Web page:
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Initiation schools, which are components of rites of passage, are registered cultural institutions for both men and women. They are long standing traditions of Africans and serve as rites of passage, where young people are indigenously educated and prepared for adulthood life. In South Africa, indigenous people such as the Ndebele, Xhosa, Sotho, and Pedi still honour initiation processes and they practice them on a year basis. However, since the outbreak of Covid-19, these practices have been affected and were suspended several times by the government. Rites of passage serve as culture identity and are critical stages of life in many African societies. Their suspensions disrupt cultural processes such as ceremonies and basic life skills education, which are the foundations of rites of passage. This study used qualitative research method an aimed to investigate the participants’ perceptions on the Covid-19 pandemic and how it may affect rites of passage, specifically male initiation schools. Using a convenience sampling procedure, in-depth interviews and focus group interviews as tools, thematic analysis to generate themes, the findings of this study reported that most people are curious about the proceeding of male initiation because they are critical aspect of Ndebele culture and serve as identity. They have further expressed that they will be compliant with every rule and law suggested by government and house of traditional leaders in order to save lives from the Covid-19 pandemic. However, they fear the opening of illegal initiation schools, which will be caused by the suspension of initiations. They argued that if the decision is taken to suspend initiation schools, government, communalities and traditional leaders need to work together in order to prevent illegal initiation schools.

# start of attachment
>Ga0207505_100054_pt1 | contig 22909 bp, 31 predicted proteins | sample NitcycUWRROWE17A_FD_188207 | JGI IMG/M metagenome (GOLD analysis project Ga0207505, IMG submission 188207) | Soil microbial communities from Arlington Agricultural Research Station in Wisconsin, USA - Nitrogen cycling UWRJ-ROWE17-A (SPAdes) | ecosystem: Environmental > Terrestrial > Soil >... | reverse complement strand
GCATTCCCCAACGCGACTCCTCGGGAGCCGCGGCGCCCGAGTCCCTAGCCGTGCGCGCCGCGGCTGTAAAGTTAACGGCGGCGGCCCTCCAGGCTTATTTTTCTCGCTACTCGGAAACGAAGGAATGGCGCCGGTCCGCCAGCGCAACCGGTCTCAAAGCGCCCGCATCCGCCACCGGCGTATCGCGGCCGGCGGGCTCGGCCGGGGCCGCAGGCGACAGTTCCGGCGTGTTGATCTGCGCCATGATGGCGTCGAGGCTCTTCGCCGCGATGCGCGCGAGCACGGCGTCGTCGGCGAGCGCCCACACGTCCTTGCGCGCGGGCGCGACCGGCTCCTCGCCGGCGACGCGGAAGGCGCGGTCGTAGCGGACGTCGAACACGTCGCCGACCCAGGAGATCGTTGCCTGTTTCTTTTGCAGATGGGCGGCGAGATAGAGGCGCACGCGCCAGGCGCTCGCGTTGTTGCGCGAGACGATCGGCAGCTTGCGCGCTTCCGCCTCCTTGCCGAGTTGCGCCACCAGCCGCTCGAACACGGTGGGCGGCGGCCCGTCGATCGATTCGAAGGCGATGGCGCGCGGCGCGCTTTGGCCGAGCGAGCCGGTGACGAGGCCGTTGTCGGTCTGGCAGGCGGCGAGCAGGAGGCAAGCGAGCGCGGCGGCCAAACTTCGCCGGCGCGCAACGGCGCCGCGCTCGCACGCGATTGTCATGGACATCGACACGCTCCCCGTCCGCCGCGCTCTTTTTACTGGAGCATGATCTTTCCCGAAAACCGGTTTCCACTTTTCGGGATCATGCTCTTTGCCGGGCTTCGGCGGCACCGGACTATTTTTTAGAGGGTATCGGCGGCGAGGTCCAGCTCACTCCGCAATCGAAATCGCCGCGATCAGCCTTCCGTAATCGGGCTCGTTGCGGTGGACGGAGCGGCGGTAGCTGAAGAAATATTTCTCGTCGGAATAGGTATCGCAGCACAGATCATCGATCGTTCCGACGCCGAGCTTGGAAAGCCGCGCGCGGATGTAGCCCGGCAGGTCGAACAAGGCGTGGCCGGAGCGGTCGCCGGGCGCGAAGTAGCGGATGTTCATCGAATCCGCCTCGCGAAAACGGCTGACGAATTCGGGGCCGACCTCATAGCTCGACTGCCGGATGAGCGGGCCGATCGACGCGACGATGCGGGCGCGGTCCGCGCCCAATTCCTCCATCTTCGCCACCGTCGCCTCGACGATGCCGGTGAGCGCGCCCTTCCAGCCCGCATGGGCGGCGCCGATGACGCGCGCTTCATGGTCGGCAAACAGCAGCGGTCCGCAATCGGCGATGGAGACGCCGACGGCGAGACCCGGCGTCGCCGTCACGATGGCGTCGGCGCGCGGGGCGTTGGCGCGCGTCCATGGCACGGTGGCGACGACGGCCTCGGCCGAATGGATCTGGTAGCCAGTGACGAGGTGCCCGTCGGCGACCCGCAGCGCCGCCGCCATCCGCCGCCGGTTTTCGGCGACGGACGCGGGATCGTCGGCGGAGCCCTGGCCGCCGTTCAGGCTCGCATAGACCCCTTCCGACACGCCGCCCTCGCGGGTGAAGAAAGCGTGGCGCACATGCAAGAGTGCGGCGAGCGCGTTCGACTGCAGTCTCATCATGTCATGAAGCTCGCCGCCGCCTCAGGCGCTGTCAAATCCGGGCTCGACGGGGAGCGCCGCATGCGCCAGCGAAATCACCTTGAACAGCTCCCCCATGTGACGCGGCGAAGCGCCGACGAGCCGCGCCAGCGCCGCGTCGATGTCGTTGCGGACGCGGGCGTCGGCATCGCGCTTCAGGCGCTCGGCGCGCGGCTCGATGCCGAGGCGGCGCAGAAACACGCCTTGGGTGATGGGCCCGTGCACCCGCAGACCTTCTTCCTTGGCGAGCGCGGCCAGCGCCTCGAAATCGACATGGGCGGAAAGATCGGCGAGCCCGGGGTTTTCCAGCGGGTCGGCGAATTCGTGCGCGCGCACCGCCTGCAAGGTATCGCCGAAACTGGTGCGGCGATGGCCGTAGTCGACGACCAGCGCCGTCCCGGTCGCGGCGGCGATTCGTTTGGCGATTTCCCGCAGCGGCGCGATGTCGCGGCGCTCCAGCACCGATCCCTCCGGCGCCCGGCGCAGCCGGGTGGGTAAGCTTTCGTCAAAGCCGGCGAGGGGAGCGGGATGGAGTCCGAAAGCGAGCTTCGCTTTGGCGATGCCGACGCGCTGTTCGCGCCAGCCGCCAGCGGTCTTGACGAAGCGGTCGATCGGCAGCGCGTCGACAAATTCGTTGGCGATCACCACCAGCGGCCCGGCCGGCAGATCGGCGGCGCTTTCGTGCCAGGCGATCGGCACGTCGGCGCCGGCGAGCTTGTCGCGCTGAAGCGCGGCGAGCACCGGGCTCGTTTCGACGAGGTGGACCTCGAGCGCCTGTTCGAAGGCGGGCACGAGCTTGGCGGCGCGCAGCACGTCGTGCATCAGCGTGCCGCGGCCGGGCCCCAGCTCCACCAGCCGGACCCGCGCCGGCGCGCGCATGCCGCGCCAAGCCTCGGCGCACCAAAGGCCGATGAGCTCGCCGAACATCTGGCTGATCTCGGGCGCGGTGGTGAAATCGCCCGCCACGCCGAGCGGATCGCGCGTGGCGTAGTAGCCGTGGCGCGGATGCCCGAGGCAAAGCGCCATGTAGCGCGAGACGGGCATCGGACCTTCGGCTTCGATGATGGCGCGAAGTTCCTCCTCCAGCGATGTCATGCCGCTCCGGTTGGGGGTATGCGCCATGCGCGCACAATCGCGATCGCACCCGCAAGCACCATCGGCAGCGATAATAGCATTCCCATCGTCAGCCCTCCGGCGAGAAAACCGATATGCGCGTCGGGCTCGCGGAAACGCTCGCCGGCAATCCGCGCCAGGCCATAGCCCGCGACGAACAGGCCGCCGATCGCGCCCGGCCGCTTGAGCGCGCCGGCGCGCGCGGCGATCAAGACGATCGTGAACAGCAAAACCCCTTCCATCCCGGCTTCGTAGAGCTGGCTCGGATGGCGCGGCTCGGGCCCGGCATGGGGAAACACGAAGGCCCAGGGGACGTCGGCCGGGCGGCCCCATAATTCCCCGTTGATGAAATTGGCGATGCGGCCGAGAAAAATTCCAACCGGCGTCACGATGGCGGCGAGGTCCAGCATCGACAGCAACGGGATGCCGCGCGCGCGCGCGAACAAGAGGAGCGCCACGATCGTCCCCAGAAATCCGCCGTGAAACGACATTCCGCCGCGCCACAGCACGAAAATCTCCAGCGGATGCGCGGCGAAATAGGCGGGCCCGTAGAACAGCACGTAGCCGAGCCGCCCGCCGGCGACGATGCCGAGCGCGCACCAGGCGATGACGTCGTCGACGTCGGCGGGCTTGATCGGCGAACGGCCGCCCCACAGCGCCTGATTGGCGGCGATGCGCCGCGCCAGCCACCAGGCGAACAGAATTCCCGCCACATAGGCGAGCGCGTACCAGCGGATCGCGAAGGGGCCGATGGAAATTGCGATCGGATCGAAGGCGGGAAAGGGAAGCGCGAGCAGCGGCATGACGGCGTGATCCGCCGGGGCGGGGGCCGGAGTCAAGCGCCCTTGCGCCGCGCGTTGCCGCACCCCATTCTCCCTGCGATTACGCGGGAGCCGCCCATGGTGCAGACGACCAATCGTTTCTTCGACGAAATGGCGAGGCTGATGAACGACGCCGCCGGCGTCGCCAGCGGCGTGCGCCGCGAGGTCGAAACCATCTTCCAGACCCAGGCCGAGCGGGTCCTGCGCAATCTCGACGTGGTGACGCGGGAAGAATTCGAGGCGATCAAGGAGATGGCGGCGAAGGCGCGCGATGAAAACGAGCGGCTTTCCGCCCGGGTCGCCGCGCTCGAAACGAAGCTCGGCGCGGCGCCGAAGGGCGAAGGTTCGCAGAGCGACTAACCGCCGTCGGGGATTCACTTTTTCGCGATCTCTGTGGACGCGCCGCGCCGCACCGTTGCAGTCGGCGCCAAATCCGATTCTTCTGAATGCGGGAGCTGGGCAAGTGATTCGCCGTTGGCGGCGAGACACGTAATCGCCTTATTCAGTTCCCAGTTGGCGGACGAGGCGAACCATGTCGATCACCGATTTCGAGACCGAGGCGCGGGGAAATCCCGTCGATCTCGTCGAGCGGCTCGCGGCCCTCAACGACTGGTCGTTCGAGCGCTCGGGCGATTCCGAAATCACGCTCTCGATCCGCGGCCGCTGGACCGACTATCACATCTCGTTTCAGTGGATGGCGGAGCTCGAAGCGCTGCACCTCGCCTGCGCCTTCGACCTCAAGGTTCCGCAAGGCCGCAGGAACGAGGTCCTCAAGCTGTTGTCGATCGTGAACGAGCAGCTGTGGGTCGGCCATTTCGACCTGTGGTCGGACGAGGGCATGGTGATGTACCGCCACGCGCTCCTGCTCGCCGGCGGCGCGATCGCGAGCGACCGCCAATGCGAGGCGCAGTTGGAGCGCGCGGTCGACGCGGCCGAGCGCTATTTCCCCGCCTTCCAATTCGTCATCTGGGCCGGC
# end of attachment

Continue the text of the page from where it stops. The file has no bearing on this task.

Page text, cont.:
Key words: rites of passage; initiation school; government; tradition leaders; traditional leadership; identity; Covid-19